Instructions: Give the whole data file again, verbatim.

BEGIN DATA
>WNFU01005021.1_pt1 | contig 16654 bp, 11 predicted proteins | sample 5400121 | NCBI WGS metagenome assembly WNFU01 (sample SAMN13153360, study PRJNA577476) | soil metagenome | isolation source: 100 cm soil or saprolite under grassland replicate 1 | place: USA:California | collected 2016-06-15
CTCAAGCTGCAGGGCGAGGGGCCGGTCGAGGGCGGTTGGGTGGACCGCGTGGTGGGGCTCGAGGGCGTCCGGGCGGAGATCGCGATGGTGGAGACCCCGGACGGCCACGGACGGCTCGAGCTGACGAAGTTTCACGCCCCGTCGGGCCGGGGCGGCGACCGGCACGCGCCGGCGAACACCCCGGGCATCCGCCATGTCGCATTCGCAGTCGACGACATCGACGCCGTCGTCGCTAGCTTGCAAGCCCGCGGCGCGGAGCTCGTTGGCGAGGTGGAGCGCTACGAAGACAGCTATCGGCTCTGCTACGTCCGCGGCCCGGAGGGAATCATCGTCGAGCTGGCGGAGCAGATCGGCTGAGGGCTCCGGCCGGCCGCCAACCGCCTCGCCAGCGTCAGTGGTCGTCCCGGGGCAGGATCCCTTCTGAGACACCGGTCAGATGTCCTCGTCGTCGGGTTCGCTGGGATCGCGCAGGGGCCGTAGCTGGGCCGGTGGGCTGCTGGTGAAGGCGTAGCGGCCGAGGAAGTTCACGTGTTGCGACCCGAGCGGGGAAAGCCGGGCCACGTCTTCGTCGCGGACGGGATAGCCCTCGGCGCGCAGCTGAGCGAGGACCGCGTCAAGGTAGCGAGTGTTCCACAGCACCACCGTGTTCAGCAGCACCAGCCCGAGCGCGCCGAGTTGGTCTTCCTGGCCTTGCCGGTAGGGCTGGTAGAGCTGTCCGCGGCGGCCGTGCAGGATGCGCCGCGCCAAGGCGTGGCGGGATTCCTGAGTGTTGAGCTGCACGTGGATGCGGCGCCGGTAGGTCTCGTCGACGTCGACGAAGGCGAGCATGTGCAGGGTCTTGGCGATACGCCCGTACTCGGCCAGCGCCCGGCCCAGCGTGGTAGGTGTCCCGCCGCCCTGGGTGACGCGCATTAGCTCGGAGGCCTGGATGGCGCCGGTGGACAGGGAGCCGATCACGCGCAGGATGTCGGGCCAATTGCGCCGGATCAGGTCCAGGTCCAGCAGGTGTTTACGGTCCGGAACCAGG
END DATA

>WNFU01005021.1_pt1 | contig 16654 bp, 11 predicted proteins | sample 5400121 | NCBI WGS metagenome assembly WNFU01 (sample SAMN13153360, study PRJNA577476) | soil metagenome | isolation source: 100 cm soil or saprolite under grassland replicate 1 | place: USA:California | collected 2016-06-15
CTCAAGCTGCAGGGCGAGGGGCCGGTCGAGGGCGGTTGGGTGGACCGCGTGGTGGGGCTCGAGGGCGTCCGGGCGGAGATCGCGATGGTGGAGACCCCGGACGGCCACGGACGGCTCGAGCTGACGAAGTTTCACGCCCCGTCGGGCCGGGGCGGCGACCGGCACGCGCCGGCGAACACCCCGGGCATCCGCCATGTCGCATTCGCAGTCGACGACATCGACGCCGTCGTCGCTAGCTTGCAAGCCCGCGGCGCGGAGCTCGTTGGCGAGGTGGAGCGCTACGAAGACAGCTATCGGCTCTGCTACGTCCGCGGCCCGGAGGGAATCATCGTCGAGCTGGCGGAGCAGATCGGCTGAGGGCTCCGGCCGGCCGCCAACCGCCTCGCCAGCGTCAGTGGTCGTCCCGGGGCAGGATCCCTTCTGAGACACCGGTCAGATGTCCTCGTCGTCGGGTTCGCTGGGATCGCGCAGGGGCCGTAGCTGGGCCGGTGGGCTGCTGGTGAAGGCGTAGCGGCCGAGGAAGTTCACGTGTTGCGACCCGAGCGGGGAAAGCCGGGCCACGTCTTCGTCGCGGACGGGATAGCCCTCGGCGCGCAGCTGAGCGAGGACCGCGTCAAGGTAGCGAGTGTTCCACAGCACCACCGTGTTCAGCAGCACCAGCCCGAGCGCGCCGAGTTGGTCTTCCTGGCCTTGCCGGTAGGGCTGGTAGAGCTGTCCGCGGCGGCCGTGCAGGATGCGCCGCGCCAAGGCGTGGCGGGATTCCTGAGTGTTGAGCTGCACGTGGATGCGGCGCCGGTAGGTCTCGTCGACGTCGACGAAGGCGAGCATGTGCAGGGTCTTGGCGATACGCCCGTACTCGGCCAGCGCCCGGCCCAGCGTGGTAGGTGTCCCGCCGCCCTGGGTGACGCGCATTAGCTCGGAGGCCTGGATGGCGCCGGTGGACAGGGAGCCGATCACGCGCAGGATGTCGGGCCAATTGCGCCGGATCAGGTCCAGGTCCAGCAGGTGTTTACGGTCCGGAACCAGG